Farmers in East Africa region have been urged to embrace Climate resilient farming to increase food productivity and income.
SNV Netherlands Development Organisation is a not-for-profit international organisation that makes a lasting difference in the lives of people living in poverty by helping them raise incomes and access basic services. SNV is currently implementing the Climate Resilient Agribusiness for Tomorrow (CRAFT) project designed to address climate change related challenges in the agricultural sector in Kenya, Tanzania and Uganda.
The CRAFT project, funded by the Netherlands’ Ministry of Foreign Affairs is implemented in partnership with WUR, CGIAR-CCAFS, Agriterra, and Rabobank. The overall project goal is to increase availability of climate smart food for the growing population. The outcome is to increase income for smallholder farmers and SMEs, increase business performance for agribusiness SMEs and cooperatives due to climate related investments and improve the enabling environment favorable for scale up.
Oscar Nzoka, a Climate Smart Innovations advisor at SNV says that Climate change is one of the contributing factors to low productivity in the agricultural sector. Increases in temperature, rainfall variation, and the frequency and intensity of extreme weather events are adding pressure to global agricultural systems. Kenya is no exception being particularly vulnerable, as it depends heavily on rain-fed agriculture. This a wakeup call to all farmers to adopt climate smart farming practices and technologies that build their resilience against climate shocks, reduce emissions of GHGs as well increase their productivity and income.
“If we are to tackle food security as a country, we must redesign our farming systems to ensure that farmers are equipped with the relevant knowledge on climate change. As an organisation we are working with government, development partners and potato value chain stakeholders in East Africa.”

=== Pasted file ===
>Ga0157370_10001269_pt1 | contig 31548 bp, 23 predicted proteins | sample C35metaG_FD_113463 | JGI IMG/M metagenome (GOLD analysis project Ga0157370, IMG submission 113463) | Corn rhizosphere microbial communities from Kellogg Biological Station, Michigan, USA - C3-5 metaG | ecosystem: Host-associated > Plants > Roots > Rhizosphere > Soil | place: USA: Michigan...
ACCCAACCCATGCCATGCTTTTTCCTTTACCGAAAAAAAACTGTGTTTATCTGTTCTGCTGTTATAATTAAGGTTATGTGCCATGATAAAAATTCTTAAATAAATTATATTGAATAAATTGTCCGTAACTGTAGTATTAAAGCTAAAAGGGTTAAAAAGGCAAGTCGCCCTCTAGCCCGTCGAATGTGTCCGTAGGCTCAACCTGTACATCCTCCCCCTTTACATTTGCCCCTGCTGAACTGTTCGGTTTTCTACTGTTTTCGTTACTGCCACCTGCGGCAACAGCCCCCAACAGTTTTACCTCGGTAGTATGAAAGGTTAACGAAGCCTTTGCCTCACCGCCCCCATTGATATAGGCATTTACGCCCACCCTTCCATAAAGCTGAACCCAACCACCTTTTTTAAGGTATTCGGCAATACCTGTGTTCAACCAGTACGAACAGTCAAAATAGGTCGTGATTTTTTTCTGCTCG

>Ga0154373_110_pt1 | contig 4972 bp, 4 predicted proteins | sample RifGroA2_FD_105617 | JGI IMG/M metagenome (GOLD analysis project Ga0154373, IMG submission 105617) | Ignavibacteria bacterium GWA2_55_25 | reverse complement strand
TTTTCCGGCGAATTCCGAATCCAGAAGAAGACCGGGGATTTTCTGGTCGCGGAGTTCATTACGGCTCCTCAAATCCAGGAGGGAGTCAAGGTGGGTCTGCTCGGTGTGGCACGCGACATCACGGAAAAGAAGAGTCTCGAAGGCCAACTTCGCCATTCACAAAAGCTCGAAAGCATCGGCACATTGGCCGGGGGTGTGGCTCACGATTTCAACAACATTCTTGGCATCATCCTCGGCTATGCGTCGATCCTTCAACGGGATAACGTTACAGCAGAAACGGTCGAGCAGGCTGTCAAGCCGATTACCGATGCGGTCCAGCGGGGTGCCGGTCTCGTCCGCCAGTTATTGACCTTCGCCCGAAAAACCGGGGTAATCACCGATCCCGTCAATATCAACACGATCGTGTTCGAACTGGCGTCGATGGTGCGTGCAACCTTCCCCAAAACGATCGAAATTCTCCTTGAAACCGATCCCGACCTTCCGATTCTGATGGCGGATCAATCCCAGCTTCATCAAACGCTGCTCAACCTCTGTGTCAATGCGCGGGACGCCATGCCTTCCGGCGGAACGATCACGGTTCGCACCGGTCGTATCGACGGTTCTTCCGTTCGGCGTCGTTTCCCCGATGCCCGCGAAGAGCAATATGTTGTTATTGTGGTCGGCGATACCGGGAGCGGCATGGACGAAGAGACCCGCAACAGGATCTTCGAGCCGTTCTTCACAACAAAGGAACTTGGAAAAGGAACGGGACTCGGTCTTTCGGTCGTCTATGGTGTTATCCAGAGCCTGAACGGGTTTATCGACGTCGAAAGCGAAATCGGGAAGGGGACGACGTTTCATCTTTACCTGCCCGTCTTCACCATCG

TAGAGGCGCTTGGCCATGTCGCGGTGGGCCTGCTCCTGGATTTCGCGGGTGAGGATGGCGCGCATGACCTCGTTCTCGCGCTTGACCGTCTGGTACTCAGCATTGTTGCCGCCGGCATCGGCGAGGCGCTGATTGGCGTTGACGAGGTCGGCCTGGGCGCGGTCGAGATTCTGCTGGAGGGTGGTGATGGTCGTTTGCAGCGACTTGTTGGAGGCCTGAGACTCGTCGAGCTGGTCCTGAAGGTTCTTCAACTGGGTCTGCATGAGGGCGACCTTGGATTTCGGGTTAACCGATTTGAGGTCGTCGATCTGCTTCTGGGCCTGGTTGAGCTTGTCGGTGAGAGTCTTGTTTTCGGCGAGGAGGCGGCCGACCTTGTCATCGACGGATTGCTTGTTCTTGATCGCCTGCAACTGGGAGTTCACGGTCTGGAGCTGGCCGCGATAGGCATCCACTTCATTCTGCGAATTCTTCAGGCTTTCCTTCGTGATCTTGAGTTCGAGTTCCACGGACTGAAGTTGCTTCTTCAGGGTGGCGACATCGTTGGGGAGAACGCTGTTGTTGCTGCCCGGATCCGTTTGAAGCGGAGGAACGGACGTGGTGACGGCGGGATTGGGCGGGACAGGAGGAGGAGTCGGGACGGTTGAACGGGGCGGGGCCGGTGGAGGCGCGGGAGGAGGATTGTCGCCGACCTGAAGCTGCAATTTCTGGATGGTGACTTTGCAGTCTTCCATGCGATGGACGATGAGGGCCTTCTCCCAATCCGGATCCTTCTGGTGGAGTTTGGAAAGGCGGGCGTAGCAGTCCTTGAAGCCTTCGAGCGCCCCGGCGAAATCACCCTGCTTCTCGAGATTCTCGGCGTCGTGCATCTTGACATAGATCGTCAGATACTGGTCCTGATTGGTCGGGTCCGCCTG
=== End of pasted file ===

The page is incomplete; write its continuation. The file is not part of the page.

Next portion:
Nzoka adds that “The project will leverage Euro 10 M through the Climate Investment and Innovation Fund as a co-investment with private sector to ensure increased investments and growth in climate smart value chains. The project offers a strong platform to not only manage and coordinate a robust climate smart agriculture project, but also provide targeted technical assistance, business facilitation, as well as research and knowledge support to farmers; ensuring inclusion of women and youth.”
He also reveals that potato crop which is one of the project’s target value chain is the second most consumed food crop after maize in Kenya and also one of the food crops targeted to boost food and nutrition security.
“Potatoes are a rich source of nutrition and energy because of their high content of vitamins, minerals and essential organic compounds and are both a staple food and a cash crop. Most farmers in Kenya are currently harvesting an average of 8 tonnes per hectare compared to Europe where the outputs are between 60 and 70 tonnes per hectare. This is due to poor agricultural practices that include mono cropping, poor land preparation and planting methods, over-recycling of seed potato, substandard seed potato, poor use of fertilizers and untimely pest and disease control and post-harvest losses.
SNV is currently supporting Sereni Fries Ltd under the Climate Investment and Innovation Fund to build capacity of approximately 2,500 small holder potato farmers to reliably supply quality ware potato all year round.
Nzoka adds that “Potato productivity can be increased by addressing the weaknesses within the value chain starting with the use of certified seeds which has the ability to increase yield to 16-20 tonnes per hectare.
SNV in partnership with various stakeholders have develop a training handbook and aid with a climate lens aimed focusing on strengthening the production systems of small holder farmers so as to ensure that farmers are trained on practices and technologies that are water smart, carbon smart, weather smart, nutrient and energy smart. This requires concerted efforts and joint investments by private and public partners, as well as support agencies effectively implement adaptation and mitigation strategies. “concludes Nzoka.